At the end of January 2008, 49 out of 51 eighth graders in the program took the Assessment of Communicative English Exam (ACE, hereafter). Thirty-four of 49 were the participants form seventh grade and 15 were from eighth grade. The exam is developed by Association for English Language Proficiency Assessment (ELPA, hereafter) to evaluate English ability of Japanese high school students.

The table 4 shows the numbers of nationwide exam takers in Japan, the average scores and the standard derivations of the exam, according to the data from ELPA (Ikawa, 2008). NW in the table stands for nationwide in Japan.@

Table 4  The results of ACE exam (The second exam in 2007 academic year)

 

N

of exam takers

 

M for Grammar •Vocab (SD)

 out of 300

 

M for Reading (SD)

out of 300

 

 M for Listening (SD) 

out of 300 

 

M for Total

(SD) 

out of 900

NW 10th graders

3918

138 (24)

141 (34)

158 (28)

438 (72)

NW 11th graders

4480

151 (29)

156 (39)

168 (31)

475 (86)

NW 12th graders

1441

168 (41)

176 (54)

185 (42)

529 (123)

SEG ER 8th graders

49

156 (32)

175 (48)

196 (38)

527 (106)

SEG ER 8th graders

at public schools

12

153 (29)

174 (50)

196 (37)

528 (100)

SEG ER 8th graders

at private schools

37

162i29j

178(43)

193 (39)

523 (103)

 

The average Grammar and Vocabulary score of our eighth graders is higher than that of nationwide tenth graders, but lower than that of the twelfth graders, whereas listening and reading scores are much higher than those of tenth graders and even higher than those of twelfth graders.

The one-tail t-test (Welch-test using Excel) shows the probability that the average of total ACE scores of our 49 eighth graders is higher than that of nationwide 4480 eleventh graders by chance is 0.07% . Therefore this concludes that our eighth graders reach a higher level in English than eleventh graders at the level of 0.1% statistical significance. The t-test also shows that the probability that the average of ACE listening scores of our eighth graders is higher than that of nationwide eleventh graders by chance is 2.27%, therefore our eighth graders reach a higher level in listening English than eleventh graders at the level of 5% statistical significance.

  Our students learned English not only at SEG but also at their regular junior high schools, so the differences in scores might be attributed to the effects of total amount of hours students took to learn English. We will show two reasons that suggest this is not the case ant their improved English skills is because of our ER program.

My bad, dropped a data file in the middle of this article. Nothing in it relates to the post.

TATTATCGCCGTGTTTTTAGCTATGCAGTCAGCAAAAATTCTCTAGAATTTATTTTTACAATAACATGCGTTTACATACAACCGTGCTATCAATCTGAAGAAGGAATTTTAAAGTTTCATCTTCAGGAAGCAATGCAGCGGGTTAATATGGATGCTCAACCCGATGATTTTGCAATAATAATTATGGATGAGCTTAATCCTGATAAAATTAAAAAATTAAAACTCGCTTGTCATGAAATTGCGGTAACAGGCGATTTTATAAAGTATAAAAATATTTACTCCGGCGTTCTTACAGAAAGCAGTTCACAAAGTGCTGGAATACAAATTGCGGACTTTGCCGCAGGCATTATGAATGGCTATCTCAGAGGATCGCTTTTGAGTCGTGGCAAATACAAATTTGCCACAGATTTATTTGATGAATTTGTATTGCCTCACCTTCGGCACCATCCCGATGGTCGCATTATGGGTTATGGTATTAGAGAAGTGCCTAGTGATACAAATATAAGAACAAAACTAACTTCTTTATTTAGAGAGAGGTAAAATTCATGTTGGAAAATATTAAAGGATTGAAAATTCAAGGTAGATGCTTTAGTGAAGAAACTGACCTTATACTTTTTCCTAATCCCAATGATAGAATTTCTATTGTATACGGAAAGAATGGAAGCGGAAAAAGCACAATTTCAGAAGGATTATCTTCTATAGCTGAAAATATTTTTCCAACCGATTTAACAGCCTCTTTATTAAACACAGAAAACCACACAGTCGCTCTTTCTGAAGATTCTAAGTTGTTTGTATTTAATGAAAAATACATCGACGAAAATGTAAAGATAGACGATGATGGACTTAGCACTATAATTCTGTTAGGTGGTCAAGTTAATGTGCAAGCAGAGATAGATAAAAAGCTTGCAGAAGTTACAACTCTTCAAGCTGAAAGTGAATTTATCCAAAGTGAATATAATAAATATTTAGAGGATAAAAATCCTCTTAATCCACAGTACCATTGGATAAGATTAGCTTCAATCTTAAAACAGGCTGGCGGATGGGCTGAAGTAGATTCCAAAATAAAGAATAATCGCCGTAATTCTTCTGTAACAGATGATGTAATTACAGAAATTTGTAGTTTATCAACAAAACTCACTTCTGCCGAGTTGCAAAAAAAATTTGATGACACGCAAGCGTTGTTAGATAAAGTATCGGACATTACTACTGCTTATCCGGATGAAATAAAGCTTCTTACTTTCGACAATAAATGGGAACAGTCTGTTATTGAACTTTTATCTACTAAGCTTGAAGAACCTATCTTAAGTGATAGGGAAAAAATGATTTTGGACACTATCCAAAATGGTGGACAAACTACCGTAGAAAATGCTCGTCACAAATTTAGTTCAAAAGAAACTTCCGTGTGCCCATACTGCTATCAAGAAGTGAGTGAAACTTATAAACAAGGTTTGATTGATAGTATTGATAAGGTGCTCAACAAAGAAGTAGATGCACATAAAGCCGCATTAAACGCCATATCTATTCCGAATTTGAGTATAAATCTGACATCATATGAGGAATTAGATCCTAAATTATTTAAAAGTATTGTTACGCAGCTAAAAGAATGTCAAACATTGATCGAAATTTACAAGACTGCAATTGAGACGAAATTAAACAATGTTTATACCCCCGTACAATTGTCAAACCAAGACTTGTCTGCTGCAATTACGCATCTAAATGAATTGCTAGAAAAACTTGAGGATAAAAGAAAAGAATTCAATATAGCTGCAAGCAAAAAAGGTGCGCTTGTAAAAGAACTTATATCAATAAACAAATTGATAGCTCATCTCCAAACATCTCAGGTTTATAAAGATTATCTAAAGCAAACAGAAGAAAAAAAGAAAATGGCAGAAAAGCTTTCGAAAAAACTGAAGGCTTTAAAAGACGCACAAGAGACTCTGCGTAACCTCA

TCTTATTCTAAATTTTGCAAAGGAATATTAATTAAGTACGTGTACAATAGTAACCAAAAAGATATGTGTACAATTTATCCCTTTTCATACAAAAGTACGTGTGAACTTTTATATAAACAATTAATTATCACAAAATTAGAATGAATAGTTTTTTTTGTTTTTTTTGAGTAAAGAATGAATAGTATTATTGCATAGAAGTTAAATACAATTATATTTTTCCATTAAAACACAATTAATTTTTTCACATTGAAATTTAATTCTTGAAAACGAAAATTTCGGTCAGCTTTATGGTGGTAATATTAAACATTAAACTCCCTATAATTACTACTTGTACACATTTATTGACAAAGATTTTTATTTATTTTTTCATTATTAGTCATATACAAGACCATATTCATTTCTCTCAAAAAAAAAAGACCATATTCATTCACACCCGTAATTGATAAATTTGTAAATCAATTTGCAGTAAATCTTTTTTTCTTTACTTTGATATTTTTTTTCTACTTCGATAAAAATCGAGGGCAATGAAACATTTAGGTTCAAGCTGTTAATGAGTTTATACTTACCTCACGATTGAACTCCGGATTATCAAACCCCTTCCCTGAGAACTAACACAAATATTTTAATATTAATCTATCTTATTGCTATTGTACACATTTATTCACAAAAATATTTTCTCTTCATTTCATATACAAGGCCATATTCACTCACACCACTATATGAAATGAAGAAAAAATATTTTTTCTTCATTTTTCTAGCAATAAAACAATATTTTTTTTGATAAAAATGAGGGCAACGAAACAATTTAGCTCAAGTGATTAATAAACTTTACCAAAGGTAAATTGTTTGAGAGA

According to a report from Japan educational publisher iKohji et al, 2005j, 23% of high school students in big cities in Japan go to jukus after their regular schools twice a week on average and the total amount of time of top 23% of ACE exam takers is probably almost as same as our students. The average total score of top 23% of nationwide eleventh graders, 1029 out of 4480, is 591 points, whereas the that of our top 23% eighth graders, 11 out of 49, is 684 points. The possibility that our 23% top studentsf scores are higher than those of nationwide eleventh graders by chance is 0.03% , according to one-tail t-test.

Students in most private junior high schools in Japan learn English five to six hours in a week at school, whereas students in most public or national junior high schools learn English three hours at school. Considering this, private school students should get higher marks in English exam. Twelve students out of 49 SEG students who took ACE exam were from public or national junior high schools, where they learned English three hours per week, and other 37 students learned English at least five hours per week at school. The data at table 3 shows that the average of total scores of our students in public/national schools is 528 points and that in private schools is 523 points. The probability that the average of total ACE scores of public/national school eighth graders in our program is equal to that of our private school eighth graders is 97.9%  according to the two-tail t-test.

These two possibilities suggest the differences between the scores of our eighth graders and those of nationwide Japanese high school students depend not on the hours they learned English but on the way they learned it. Therefore the results of these ACE exam strongly suggest that doing ER has helped the eighth graders reach a higher level in English than eleventh graders.

 

References:

Furukawa, A. (2008, April 22). Happy reading! The best way to learn English [Tadoku special]. The Daily Yomiuri, p.20.

Furukawa, A., & Ito, S. (2005). Hyakumango Tadoku Nyumon 100–œŒê‘½“Ç“ü–å [Toward One Million Words for Beginners]. Tokyo: CosmoPier.

Furukawa, A., Kanda, M., Mayuzumi, M., Nishizawa, H., Hatanaka, T., Sato, M., & Miyashita, I. (Eds.). (2007). Eigo tadoku kanzen bookguide  ‰pŒê‘½“ÇŠ®‘SƒuƒbƒNƒKƒCƒh [The complete book guide for extensive reading in English] (2nd ed.). Tokyo: CosmoPier.

ELPA (2003). ACE tesuto ACEƒeƒXƒg [The ACE test manual]

Ikawa, E. (2008). Personal correspondence. May 2, 2008.

Hamajima  K. & Takeuchi. K. (2005). Benesse Kyouiku Kenkyu Kaihasu Senta Shoho Vol. 133 , p.27-28 ƒxƒlƒbƒZ‹³ˆçŒ¤‹†ŠJ”­ƒZƒ“ƒ^[Š•ñ

  [Benesse Education Research and Development Center Report Vol. 133]. Tokyo: Benesse